This book edited by Ahmet Kuru and Alfred Stepan provides an important contribution to the understanding of the nexus between democracy and democratization, religion and secularism in the context of Turkey, arguably the most stable Muslim-majority democracy in the greater Middle East. The volume features a select group of scholars and policy makers and is a product of two conferences held at Columbia University with the subsequent meetings and a thorough review and revision process. Among the contributors to the volume is Ergun Özbudun, the head of the academic commission for the new constitutional draft, whose chapters problematize the conflict between the pluralist nature of the Turkish society and monolithic state as well as the dynamics of the legal constitutional developments in the country. Prominent Ottomanists Karen Barkey and Şükrü Hanioğlu from Columbia and Princeton Universities, respectively, examine the origins of the state-sanctioned multiculturalism in the Ottoman lands and its applicability to the current milieu of the Turkish Republic as well as the origins of Kemalism. Ümit Cizre, a leading specialist on the Turkish Armed Forces (TAF), in her essay argues that TAF is currently switching its emphasis from the top-down to a bottom-up tactical approach in order to secure its role in the society. In other words, TAF applies its efforts on mobilizing the civil society of the urban secular stratum of the Turkish population, which have enjoyed a privileged modern lifestyle, rather than relying on state institutions. Joost Lagendijk, formerly a Dutch Green Left member of the European Parliament, head of the Delegation of the EU-Turkey Joint Parliamentary Committee and currently a columnist for a Turkish daily, examines the progress of the Turkish accession to the European Union and, especially, the benefits and challenges that this process has faced during the rule of the Justice and Development Party (AKP). Stathis Kalyvas, a prominent political scientist and expert on Christian Democratic parties claims that the process of political Islamists' moderation in Turkey is not a unique experience. Rather, it is a continuation of a broader process of democratic inclusion of, and expansion toward, those factions of the society who initially oppose democratic ideals, which had started in Western Europe in the mid-1800s.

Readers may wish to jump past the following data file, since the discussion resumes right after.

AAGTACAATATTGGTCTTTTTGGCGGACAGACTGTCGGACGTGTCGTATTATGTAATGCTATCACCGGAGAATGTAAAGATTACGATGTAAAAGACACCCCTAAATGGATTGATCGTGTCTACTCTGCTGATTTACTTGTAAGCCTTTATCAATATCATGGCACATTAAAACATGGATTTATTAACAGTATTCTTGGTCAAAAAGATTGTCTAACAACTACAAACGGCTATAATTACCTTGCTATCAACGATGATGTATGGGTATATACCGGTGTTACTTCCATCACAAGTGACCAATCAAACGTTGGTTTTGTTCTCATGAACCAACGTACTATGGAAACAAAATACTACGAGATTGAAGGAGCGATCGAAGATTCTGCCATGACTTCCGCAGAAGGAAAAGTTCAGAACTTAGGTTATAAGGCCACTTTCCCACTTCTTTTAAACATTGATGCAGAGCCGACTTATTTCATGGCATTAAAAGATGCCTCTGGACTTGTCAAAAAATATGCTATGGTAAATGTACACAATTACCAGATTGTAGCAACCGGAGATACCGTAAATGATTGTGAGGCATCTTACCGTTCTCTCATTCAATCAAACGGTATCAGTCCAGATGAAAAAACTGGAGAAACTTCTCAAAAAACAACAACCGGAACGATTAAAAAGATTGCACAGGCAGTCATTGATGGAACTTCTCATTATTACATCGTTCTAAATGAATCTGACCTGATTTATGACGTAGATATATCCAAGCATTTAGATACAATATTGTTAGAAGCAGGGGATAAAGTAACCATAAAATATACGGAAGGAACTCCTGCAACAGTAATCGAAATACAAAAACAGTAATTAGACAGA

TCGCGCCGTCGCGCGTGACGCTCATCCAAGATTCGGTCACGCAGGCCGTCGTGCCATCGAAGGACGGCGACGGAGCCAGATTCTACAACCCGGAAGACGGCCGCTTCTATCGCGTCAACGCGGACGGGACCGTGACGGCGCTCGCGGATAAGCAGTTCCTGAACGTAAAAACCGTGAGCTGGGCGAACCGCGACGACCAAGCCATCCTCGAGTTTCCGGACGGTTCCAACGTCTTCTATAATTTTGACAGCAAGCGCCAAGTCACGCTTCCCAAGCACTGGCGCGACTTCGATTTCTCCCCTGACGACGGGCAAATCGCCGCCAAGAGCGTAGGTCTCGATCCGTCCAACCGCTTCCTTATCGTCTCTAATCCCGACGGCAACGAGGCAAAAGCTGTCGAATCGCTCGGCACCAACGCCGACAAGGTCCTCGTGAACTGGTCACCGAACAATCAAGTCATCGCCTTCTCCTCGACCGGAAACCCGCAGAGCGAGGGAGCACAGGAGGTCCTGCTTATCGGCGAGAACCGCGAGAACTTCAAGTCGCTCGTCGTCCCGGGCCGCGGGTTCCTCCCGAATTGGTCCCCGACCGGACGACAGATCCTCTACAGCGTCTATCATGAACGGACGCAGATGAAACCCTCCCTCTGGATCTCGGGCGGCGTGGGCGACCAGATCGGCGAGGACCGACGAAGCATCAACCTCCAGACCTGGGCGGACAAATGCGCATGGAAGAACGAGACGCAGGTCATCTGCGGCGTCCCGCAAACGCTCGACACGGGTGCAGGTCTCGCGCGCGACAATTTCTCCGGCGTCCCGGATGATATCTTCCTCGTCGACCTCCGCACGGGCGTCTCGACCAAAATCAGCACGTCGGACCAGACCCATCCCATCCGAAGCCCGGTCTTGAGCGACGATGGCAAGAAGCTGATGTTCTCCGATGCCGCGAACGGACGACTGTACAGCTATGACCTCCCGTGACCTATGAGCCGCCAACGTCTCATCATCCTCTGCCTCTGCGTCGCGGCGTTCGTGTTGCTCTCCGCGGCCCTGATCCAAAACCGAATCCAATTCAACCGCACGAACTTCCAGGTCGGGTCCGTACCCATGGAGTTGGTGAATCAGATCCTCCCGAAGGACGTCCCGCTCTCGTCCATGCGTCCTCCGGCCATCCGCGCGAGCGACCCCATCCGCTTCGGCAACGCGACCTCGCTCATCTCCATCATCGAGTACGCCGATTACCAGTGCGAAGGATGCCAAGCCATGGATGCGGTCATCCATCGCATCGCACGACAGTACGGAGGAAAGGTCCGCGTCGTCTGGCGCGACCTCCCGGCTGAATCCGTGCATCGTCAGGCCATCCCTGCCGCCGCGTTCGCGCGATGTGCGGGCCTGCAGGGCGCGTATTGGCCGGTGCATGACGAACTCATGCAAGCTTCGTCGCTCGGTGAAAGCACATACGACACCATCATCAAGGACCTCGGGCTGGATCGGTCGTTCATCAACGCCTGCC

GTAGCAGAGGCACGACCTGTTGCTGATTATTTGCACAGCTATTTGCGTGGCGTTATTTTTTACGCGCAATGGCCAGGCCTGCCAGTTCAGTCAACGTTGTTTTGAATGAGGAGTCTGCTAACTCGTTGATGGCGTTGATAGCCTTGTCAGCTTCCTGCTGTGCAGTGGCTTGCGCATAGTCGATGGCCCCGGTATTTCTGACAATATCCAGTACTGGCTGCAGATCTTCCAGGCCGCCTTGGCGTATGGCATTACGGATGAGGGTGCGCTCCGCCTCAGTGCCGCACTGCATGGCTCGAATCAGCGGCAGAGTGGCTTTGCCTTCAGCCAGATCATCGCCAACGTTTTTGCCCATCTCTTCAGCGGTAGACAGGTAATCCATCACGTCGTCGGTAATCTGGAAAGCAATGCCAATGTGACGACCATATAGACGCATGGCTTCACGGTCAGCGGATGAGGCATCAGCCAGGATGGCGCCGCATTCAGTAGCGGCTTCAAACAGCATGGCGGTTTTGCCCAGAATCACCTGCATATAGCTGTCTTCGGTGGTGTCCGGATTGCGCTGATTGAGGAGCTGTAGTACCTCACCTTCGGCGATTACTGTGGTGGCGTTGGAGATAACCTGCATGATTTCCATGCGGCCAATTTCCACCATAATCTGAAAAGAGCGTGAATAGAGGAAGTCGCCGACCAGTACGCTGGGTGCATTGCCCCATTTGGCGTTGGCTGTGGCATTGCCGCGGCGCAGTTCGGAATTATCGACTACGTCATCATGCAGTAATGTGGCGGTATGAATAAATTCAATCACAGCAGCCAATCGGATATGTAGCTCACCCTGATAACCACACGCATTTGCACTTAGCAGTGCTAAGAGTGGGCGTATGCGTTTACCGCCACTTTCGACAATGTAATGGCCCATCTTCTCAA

"Democracy, Islam, and Secularism in Turkey,"
International Dialogue: Vol. 4, Article 9.
Available at: https://digitalcommons.unomaha.edu/id-journal/vol4/iss1/9